Authors: Nelson, Carolyn., meyers, susan. and strage, amy.
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1
Unintended Consequences of Striving to Meet the New Accountability Measures:
Creating Inequitable Access to Curricula for K-6 Students
Abstract: This study examines the dimension of equity in children’s educational
experiences from the perspective of how classroom time is spent in different schools.
Implications for teacher preparation in these vastly different educational environments
are discussed.

Statement of the Issue
:
As incontrovertible evidence mounted that too many children were failing to achieve at
even minimally acceptable levels, the nation responded. Assessments, and the threat of
not measuring up to expectations and standards spurred the education community to
action. The logic was, that schools and teachers would modify their practices to ensure
that indeed, no child would be left behind. The focus and priority of schools would shift
“back to basics” and children would develop a secure foundation in basic skills upon
which to build throughout their educational experiences.
But like Ms. Clavel in the Madeline stories who watched carefully over her charges many
in the education community have awoken with a start, feeling that “something is not
right.” Many anecdotal pieces of evidence began to come to light. Student teachers
complained, politely, that they were not seeing social studies, science, art or music in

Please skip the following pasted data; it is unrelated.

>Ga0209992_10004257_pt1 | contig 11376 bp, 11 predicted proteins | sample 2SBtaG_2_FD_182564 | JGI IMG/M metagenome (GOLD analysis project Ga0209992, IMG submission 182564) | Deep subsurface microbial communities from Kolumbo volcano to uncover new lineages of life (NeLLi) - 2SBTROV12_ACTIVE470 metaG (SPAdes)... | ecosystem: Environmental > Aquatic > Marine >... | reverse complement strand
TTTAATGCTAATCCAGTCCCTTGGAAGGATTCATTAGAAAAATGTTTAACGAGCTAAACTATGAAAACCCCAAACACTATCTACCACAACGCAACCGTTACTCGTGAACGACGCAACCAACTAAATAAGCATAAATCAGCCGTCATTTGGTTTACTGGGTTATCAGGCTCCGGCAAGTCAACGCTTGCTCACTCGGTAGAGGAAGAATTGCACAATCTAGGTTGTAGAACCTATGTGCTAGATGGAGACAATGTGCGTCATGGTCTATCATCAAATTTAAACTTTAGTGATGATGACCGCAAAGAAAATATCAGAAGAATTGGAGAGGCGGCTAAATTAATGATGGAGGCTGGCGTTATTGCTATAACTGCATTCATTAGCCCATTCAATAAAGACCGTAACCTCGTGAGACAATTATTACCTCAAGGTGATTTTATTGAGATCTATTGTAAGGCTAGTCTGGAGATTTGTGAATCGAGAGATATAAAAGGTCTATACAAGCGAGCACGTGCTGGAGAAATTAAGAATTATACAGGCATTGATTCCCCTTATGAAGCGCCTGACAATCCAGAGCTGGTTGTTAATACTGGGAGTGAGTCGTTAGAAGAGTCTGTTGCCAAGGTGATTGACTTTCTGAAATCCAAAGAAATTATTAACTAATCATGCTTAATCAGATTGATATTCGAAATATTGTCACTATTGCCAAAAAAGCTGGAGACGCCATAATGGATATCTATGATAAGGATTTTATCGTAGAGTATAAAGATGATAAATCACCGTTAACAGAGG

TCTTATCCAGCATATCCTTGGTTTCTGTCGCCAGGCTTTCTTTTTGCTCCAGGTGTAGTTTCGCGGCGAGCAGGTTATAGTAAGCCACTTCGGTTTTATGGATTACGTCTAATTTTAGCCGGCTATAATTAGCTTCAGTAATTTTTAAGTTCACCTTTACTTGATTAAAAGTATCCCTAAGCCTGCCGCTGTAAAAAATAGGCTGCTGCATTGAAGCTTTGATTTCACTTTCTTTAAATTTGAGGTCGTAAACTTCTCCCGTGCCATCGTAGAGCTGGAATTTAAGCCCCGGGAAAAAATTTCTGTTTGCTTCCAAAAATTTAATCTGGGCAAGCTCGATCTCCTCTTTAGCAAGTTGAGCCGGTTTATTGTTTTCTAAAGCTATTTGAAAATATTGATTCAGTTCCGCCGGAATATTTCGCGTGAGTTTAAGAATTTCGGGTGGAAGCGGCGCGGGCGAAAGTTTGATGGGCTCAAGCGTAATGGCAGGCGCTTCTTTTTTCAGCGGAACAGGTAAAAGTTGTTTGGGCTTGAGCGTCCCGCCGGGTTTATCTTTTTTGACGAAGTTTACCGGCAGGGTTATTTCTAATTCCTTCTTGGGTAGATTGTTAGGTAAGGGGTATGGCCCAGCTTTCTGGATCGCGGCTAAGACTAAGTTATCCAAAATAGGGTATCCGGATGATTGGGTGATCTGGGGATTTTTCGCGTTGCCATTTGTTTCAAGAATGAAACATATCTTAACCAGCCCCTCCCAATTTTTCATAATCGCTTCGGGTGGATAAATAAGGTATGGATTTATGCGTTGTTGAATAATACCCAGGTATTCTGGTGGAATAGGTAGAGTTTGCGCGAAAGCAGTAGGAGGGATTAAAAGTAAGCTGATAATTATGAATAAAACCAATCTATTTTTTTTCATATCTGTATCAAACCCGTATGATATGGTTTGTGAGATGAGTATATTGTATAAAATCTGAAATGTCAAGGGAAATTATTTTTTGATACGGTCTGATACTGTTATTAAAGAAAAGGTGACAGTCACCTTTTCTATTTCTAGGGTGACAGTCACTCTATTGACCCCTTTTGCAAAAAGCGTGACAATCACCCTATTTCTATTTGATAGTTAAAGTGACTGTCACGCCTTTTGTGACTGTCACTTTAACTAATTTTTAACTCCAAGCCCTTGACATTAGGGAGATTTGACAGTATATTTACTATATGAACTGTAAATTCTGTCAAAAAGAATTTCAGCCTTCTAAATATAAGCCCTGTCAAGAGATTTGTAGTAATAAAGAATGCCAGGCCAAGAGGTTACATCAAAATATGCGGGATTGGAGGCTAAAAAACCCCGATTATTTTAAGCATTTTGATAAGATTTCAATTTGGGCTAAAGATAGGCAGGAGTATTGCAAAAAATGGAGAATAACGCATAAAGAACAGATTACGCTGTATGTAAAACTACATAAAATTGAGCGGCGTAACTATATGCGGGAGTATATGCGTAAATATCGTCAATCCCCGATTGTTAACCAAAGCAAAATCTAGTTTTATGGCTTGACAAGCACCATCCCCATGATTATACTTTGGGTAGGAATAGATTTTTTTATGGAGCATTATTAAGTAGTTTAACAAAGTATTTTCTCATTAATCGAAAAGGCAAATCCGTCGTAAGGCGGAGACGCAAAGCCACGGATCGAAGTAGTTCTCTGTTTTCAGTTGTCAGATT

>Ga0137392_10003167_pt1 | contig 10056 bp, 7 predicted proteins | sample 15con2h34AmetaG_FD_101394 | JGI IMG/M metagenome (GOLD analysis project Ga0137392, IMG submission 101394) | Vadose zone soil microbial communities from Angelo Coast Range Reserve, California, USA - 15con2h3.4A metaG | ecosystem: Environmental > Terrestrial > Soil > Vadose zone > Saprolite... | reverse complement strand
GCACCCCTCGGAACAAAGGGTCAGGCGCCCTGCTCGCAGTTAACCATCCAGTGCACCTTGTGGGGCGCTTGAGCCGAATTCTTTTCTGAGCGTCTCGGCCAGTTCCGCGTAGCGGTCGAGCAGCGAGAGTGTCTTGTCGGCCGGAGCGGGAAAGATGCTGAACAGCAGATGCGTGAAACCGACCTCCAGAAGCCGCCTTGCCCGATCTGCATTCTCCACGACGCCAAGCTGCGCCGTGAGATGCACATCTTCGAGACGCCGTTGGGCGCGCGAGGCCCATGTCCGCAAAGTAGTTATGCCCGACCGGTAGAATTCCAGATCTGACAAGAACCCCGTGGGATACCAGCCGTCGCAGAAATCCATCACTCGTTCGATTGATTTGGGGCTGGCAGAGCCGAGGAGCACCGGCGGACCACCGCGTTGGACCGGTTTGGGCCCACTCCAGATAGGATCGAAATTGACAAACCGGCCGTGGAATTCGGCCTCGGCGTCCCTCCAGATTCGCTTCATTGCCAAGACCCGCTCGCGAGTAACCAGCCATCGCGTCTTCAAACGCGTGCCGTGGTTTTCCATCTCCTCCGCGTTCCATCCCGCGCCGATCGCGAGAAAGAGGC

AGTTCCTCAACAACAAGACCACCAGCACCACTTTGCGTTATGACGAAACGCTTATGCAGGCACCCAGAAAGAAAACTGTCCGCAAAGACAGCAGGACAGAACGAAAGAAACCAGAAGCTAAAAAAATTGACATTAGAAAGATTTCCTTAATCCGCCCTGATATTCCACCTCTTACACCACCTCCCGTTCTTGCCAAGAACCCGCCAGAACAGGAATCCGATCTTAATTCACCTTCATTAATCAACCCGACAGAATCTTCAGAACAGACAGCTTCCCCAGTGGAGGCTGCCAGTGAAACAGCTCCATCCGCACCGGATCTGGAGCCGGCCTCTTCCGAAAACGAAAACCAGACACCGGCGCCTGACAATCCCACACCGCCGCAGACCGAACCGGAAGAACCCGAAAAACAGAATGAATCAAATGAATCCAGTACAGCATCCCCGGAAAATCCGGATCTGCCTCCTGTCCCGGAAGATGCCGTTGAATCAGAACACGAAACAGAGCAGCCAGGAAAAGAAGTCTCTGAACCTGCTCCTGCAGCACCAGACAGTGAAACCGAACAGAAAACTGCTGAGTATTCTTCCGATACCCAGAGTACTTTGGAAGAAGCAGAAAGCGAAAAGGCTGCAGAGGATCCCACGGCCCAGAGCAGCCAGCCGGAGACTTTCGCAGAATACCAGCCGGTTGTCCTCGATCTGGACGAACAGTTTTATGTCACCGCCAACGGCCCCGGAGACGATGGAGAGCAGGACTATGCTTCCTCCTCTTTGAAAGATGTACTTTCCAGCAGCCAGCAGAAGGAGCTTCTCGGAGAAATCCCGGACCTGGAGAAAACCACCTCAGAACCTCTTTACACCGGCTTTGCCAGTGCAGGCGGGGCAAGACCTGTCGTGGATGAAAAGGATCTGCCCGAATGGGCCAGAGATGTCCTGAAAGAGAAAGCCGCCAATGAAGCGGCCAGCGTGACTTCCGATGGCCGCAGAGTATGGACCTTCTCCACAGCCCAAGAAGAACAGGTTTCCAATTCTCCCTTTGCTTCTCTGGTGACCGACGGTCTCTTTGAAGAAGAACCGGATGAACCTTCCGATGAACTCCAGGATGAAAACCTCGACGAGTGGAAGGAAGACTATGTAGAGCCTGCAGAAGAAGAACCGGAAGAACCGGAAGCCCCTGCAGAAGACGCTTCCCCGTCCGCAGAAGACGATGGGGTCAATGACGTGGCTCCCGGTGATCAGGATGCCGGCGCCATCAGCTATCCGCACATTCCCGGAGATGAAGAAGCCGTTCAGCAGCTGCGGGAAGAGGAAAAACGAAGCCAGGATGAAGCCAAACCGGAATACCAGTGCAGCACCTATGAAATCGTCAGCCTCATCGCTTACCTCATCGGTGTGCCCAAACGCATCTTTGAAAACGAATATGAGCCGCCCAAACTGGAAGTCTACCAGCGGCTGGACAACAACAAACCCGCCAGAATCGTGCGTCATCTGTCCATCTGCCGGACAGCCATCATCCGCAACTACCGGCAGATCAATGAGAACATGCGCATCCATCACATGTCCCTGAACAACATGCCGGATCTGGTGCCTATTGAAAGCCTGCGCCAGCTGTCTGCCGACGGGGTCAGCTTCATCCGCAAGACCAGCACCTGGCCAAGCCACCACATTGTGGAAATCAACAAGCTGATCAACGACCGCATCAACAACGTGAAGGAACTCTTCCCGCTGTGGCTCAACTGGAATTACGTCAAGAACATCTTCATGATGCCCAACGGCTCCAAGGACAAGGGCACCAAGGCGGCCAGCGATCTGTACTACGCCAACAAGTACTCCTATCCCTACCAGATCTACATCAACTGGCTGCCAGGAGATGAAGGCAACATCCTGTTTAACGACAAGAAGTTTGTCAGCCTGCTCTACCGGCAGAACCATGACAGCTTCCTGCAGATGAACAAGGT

their field placement classrooms. Teachers bemoaned they did not have enough time to
teach these subjects because of their need to focus on preparing students for material on
the standardized tests. This comment was especially common in Title I high needs
schools.
In this presentation we would like to share the results of survey responses we received
from over 700 teachers in 22 school districts. These educators were asked to provide
demographic information about themselves, their schools, and their students, and they
were asked to report on how they distributed their time in class. The patterns that
emerged from this sample suggest grave, albeit it likely unintended and unexpected
threats to educational equity.
This anecdotal evidence was compelling. Through the empirical data we collected, much
to our dismay, we figured out why our student teachers were complaining. This data
serves as a foundation for understanding what actually gets taught in schools.
The results of our survey showed that:
• 98% of the teachers spend less than one-two hours per week on music.
• 94% of the teachers spent less than one-two hours per week on art.
• 86% stated they spend less than one -two hours per week on physical education
• 92% spend less than 3-4 hours per week teaching science.
• 91% spend less than one-two hours per week teaching social studies
Even more alarming is how time is allocated in less affluent schools on reading/language
arts and test preparation, to the exclusion of other aspects of the curriculum other than
math, On average students in Title I schools devote up to 4 more hours per week in
reading/language arts and two additional days per year preparing for standardize tests
than children in non Title I schools. Where does this instructional time come from?
Students in Title I schools spend significantly less time in art, music, social studies and